Thursday, March 14, 2019

Jesus Laughing

"Did Jesus have a sense of humor?" The question sent me searching for examples that should have come to mind easily. Like most Christians, I typically study the Bible with a solemn mindset, earnest in my quest for the knowledge of God. Of course, I often read a passage that lightens the darkness of this world and makes me smile. I sometimes chuckle in prayer, mostly over my own clumsiness in praying as I ought. But this question led me to search for a proper answer.

I knew right away the answer had to be yes, of course, He did. He does. The first few verses of the book of John teach us that Jesus created all things.

In the beginning was the Word, and the Word was with God, and the Word was God. He was with God in the beginning. Through Him all things were made, and without Him nothing was made that has been made. In Him was life, and that life was the light of men. The Light shines in the darkness, and the darkness has not overcome it. John 1:1-5

Jesus created the world. The weird and wonderful oddities. The funny things. He created the smile and the laugh. We’re made in God’s image. In that representation is joy, and a sense of humor. Because of the Fall, humor was sullied just like all good things made by God. Not all that we find funny is funny to God.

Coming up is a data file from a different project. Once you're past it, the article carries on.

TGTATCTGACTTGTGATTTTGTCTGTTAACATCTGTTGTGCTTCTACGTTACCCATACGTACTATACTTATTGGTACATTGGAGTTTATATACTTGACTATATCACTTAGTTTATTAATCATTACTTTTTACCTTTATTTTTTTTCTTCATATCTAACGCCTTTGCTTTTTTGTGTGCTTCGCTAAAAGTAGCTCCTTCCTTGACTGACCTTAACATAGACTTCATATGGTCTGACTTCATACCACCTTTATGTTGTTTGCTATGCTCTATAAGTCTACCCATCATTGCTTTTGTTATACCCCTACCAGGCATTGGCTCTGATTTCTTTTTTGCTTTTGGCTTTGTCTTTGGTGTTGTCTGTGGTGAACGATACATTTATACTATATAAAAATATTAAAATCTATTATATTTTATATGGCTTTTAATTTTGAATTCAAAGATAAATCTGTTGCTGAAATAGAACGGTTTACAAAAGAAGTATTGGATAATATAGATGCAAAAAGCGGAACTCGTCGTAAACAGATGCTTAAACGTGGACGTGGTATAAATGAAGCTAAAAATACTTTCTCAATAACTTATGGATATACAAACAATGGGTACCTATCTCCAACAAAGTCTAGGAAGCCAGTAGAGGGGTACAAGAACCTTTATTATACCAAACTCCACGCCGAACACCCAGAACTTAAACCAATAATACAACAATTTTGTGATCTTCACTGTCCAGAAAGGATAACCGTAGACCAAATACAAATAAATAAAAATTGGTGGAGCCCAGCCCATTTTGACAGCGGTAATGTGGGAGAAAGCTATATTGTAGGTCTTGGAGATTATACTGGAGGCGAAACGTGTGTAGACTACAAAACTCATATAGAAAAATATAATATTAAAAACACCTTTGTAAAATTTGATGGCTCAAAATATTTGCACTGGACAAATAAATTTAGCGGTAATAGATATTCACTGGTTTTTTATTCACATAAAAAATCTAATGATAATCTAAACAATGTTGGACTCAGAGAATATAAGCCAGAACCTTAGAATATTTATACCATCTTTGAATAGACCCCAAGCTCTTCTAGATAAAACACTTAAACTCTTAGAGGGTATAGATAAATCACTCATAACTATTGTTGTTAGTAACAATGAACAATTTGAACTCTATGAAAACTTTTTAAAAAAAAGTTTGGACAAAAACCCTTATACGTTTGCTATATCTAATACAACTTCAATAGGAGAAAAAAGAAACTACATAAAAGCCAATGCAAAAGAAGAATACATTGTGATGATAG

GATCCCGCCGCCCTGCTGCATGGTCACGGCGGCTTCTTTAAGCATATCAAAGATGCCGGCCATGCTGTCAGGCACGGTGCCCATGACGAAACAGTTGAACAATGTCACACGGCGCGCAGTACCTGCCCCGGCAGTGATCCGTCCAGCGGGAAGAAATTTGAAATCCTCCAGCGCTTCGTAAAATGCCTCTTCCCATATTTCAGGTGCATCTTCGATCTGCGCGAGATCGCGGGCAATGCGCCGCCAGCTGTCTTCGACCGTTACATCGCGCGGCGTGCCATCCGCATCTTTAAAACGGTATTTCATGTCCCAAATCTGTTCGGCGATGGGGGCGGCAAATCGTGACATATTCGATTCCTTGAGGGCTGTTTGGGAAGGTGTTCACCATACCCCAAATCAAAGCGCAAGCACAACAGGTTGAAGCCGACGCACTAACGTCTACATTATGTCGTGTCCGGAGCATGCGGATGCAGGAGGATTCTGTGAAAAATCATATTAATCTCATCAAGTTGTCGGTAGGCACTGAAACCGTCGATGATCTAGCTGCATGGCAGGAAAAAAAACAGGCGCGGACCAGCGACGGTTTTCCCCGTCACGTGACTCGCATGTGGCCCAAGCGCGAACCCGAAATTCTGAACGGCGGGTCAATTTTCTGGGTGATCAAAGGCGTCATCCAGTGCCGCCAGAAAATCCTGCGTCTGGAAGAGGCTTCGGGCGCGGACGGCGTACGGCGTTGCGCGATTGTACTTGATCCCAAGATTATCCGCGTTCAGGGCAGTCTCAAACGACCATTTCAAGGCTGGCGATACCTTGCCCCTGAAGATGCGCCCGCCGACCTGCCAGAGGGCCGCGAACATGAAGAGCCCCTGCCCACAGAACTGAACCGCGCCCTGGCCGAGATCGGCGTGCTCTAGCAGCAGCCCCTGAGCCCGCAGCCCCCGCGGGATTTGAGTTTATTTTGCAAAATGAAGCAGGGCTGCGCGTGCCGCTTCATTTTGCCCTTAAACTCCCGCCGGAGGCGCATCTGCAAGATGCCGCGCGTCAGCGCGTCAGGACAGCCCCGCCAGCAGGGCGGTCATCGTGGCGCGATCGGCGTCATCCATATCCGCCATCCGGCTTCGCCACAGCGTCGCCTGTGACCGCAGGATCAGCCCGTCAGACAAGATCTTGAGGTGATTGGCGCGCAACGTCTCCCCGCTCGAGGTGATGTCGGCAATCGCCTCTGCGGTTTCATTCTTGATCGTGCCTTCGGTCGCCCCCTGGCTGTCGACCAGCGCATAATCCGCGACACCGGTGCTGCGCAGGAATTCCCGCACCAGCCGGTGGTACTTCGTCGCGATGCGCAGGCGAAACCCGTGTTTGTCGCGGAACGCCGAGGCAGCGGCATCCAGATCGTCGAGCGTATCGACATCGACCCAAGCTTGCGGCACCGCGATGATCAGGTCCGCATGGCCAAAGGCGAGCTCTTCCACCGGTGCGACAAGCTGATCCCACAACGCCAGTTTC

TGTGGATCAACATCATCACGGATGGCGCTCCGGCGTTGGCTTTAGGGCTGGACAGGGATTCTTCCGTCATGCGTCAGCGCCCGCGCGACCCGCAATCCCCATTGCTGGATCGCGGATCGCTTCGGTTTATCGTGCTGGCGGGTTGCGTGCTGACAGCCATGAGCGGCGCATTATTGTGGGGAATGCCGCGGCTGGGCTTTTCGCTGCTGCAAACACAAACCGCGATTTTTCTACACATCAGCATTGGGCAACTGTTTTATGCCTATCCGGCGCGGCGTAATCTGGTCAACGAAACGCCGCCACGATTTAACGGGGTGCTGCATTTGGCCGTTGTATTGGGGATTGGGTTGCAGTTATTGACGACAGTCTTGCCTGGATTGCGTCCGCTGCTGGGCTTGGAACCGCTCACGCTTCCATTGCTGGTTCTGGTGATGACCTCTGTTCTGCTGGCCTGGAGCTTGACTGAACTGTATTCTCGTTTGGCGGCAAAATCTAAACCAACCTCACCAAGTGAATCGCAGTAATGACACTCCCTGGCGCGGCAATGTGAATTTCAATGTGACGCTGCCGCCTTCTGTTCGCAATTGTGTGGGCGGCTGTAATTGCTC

But some of the sayings of Jesus, which we might take as stern, or don’t understand in full, were funny to the people who heard the Creator speak with audible words. Think about a camel passing through the eye of a needle. Consider removing a log from your own eye. These teachings exhort us, but to the people in the Jesus’ circle of listeners, they must have brought a laugh. Then there was the nickname Jesus gave to the brothers, James and John. He called them “sons of thunder.” The name could also mean “sons of commotion.” The two may have been a bit overenthusiastic. So Jesus put sarcasm to use.

Other examples in the gospels indicate Jesus was not opposed to a bit of tongue-in-cheek humor. He heard the question, “Can anything good come out of Nazareth?” He answered, “Behold, an Israelite indeed, in whom there is no deceit!” Well, maybe we don’t quite get the humor in this, but the Jews there that day understood the sarcastic response. And when the Gentile woman interrupted dinner and asked Jesus to cast a demon from her daughter, He told her it wasn’t right to take food from the children and give it to the dogs.

Was He toying with her, teaching her something? The Israelites called the Gentiles dogs, but Jesus came for the Gentiles, too. He knew the woman would offer a quick comeback. And she did. “Even the dogs eat the crumbs under the table.” Jesus told her to go home—the demon had been cast out. The whole scene seems insulting to the woman, perhaps disrespectful. But the woman understood Jesus’ sense of humor. And the people around the dinner table probably got it too.

That inborn humor is part of the human experience, and Jesus shared our experience. He lived a man’s life, only without sin. His humor never turned ugly. In the modern world, humor certainly has taken a turn. But as Christians, we can follow our Lord’s example and appreciate the humorous moments. We can laugh because He laughed.